What goes into the Discount Rate?

  • The discount rate should reflect the cost of capital or the cost of funds used to finance the business.

  • An investment is not acceptable unless it generates a return sufficient to cover the cost of funds.


What goes into the discount rate1
What goes into the Discount Rate?

The discount rate contains three components:

  • Real Risk-Free Rate

  • Risk Premium

  • Inflation Expectations


Other considerations regarding capital budgeting
Other Considerations Regarding Capital Budgeting

  • Profitability Index

    • Used to allocate limited capital among several independent projects.

    • Present value of the cash inflows divided by the cash outflows.


Other considerations regarding capital budgeting1
Other Considerations Regarding Capital Budgeting

  • Annuity Equivalent

    • Used to compare NPVs with unequal lives.


Other considerations regarding capital budgeting2
Other Considerations Regarding Capital Budgeting

  • Financial Feasibility

    • Once you have evaluated an investment, the financing of the project should be determined.

    • After-tax cash flows may not be sufficient to meet debt repayment requirements.




Payback method2
Payback Method

  • A 20000/6000 = 3.33 YEARS

  • B 20000/5800 = 3.45 YEARS

  • C 20000/5600 = 3.57 YEARS


Simple rate of return1
Simple Rate of Return

  • A (30000-20000)/5 = 2000

    • 2000/20000 = 0.10 10%

  • B (29000-20000)/5 = 1800

    • 1800/20000 = 0.09 9%

  • C (28000-20000)/5 = 1600

    • 1600/20000 = 0.08 8%


  • Net present value
    Net Present Value

    • A NPV = -20000 + 2000/(1.08)

      + 4000/(1.08)2 + 6000/(1.08)3

      + 8000/(1.08)4 + 10000/(1.08)5

      + 0/(1.08)5

    • NPV = -20000 + 1852 + 3429

      + 4763 + 5880 + 6806 + 0

    • NPV = 2730


    Net present value and internal rate of return
    Net Present Value and Internal Rate of Return

    • A NPV = 2730 IRR = 12.01

    • B NPV = 3158 IRR = 13.82

    • C NPV = 3766 IRR = 17.57



    Leasing versus owning1
    Leasing Versus Owning

    • A lease represents an agreement that gives control over an asset owned by the lessor to the lessee for a specific period of time upon the payment of an agreed upon amount, known as rent.


    Types of leases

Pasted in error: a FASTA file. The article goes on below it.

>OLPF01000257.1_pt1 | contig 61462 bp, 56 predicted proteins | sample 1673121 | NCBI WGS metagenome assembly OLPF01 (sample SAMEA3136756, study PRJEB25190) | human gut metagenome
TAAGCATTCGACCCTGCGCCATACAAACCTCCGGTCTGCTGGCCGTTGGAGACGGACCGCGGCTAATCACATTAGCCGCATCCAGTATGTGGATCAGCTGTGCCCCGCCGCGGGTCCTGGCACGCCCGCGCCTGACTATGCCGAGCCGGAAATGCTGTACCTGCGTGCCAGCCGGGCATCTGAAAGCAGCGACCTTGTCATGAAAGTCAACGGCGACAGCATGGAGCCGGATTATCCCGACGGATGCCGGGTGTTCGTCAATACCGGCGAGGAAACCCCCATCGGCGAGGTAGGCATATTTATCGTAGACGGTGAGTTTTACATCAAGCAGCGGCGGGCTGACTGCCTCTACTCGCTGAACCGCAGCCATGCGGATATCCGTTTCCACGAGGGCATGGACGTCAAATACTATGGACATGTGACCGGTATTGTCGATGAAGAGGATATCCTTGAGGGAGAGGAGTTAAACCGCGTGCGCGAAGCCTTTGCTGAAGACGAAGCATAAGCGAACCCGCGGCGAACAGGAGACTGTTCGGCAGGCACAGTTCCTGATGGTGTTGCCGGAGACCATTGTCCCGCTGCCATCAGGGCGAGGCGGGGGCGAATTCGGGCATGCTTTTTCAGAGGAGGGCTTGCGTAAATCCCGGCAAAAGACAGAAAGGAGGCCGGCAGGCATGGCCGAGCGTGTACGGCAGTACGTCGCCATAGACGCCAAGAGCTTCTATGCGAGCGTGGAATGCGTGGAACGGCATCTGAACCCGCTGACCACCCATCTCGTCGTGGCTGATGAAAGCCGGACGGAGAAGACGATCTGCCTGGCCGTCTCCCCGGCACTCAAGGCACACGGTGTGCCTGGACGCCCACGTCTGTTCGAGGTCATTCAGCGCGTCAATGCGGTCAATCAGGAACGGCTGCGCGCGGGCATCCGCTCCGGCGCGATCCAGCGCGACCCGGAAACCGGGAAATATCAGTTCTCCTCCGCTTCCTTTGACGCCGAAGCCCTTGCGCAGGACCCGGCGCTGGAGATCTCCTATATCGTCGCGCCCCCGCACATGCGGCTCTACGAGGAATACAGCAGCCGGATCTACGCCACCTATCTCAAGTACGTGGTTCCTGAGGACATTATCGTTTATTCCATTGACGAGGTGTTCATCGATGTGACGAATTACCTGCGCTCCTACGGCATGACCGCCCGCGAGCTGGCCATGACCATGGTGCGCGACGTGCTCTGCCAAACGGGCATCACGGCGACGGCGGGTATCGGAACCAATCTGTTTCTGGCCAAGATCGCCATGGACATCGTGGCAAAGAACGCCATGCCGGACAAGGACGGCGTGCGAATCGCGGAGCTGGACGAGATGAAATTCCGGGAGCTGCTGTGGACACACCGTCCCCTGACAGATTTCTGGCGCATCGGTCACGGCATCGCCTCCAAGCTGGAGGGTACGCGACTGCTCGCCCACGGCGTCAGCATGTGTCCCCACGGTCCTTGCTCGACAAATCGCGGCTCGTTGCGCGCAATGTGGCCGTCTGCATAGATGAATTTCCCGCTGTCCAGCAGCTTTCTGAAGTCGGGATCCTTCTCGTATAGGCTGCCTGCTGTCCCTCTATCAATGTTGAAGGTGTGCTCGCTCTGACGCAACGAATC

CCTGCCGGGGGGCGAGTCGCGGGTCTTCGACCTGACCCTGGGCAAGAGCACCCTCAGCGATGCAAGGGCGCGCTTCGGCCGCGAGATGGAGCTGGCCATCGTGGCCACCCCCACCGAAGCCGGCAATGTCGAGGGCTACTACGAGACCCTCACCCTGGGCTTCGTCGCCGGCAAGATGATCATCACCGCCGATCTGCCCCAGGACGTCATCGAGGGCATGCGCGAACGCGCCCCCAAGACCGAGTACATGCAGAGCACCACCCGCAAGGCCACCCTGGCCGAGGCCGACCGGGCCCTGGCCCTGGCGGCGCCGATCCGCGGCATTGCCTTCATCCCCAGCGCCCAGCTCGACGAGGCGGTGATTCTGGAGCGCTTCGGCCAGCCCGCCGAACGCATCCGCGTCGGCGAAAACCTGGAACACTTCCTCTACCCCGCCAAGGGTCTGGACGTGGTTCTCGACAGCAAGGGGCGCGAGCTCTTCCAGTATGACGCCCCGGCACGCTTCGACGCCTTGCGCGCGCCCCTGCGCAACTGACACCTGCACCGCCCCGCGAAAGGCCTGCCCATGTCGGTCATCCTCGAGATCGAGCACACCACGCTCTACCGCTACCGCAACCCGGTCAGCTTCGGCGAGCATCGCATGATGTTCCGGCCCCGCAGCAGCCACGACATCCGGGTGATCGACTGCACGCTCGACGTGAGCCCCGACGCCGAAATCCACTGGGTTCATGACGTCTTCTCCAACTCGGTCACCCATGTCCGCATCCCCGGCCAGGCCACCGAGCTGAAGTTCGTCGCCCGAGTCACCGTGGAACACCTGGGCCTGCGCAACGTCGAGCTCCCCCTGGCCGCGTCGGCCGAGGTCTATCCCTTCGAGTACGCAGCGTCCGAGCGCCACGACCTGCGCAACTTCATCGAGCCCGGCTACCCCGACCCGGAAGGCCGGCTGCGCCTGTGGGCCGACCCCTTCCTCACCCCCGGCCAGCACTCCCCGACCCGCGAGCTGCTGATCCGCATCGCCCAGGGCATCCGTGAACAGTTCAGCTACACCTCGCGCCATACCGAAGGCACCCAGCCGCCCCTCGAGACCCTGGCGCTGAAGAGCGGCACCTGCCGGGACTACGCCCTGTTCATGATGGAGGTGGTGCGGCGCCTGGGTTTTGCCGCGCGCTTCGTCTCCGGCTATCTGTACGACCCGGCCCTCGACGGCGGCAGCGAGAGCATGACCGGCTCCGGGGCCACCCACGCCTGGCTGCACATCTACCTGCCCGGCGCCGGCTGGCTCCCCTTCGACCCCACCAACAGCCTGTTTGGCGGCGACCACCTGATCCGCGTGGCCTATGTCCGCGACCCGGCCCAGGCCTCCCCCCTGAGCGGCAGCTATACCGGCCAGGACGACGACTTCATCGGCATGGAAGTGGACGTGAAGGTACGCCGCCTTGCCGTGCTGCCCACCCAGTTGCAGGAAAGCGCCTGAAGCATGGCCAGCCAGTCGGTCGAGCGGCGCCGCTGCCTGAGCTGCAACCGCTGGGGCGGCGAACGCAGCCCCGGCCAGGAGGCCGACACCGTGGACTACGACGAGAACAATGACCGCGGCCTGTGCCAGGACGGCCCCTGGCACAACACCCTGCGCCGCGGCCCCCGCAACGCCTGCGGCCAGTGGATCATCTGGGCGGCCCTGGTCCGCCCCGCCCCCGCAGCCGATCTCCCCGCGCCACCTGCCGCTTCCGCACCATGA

Types of Leases

    • IN NON-REAL ESTATE LEASING THERE ARE SEVERAL TYPES OF LEASES:

    • OPERATING LEASE

    • CAPITAL (OR FINANCIAL) LEASE

    • CUSTOM HIRE


    Operating lease
    Operating Lease

    • USUALLY A SHORT-TERM RENTAL ARRANGEMENT IN WHICH THE RENTALCHARGE IS CALCULATED ON A TIME BASIS.

    • SUCH AS THE HOUR OR THE DAY, ETC.

    • THE LESSEE PAYS THE DIRECT COST SUCH AS FUEL AND LABOR.


    Capital or financial lease
    Capital or Financial Lease

    • A LONG - TERM CONTRACTUAL ARRANGEMENT IN WHICH THE LESSEE ACQUIRES CONTROL OF AN ASSET IN RETURN FOR RENTAL PAYMENTS.

    • USUALLY RUNS FOR SEVEAL YEARS AND CANNOT BE CANCELLED WITHOUT PENALTY.

    • IS FULLY AMORTIZED, MEANING THAT THE PRESENT VALUE OF THE LEASE PAYMENTS EQUALS THE FULL PRICE OF THE LEASED EQUIPMENT.

    • MAY HAVE A PRUCHASE OPTION AT THE END OF THE LEASE.


    Capital vs operating lease
    Capital Vs. Operating Lease

    • Capital lease transfers some of the risks of ownership to the lessee.


    Issues in capital leasing
    Issues in Capital Leasing

    • Advantages:

      • CONSERVATION OF WORKING CAPITAL

      • NEARLY 100% FINANCING

      • THE USE OF MODERN EQUIPMENT

      • POSSIBLE TAX BENEFITS


    Evaluation of a lease vs purchase
    Evaluation of a lease vs. Purchase

    • May be evaluated by looking at the present value of cash flows for each option.


    Sample problem
    Sample Problem

    • $ 30,000 TRUCK

    • 35% TAX BRACKET

    • 12% COST OF CAPITAL

    • PURCHASE

      • 30% DOWN PAYMENT

      • LEVEL PAYMENTS

      • 10% INTEREST

      • 5 YEARS

    • LEASE

      • 5 YEAR LEASE

      • ANNUAL PAYMENTS OF $7,000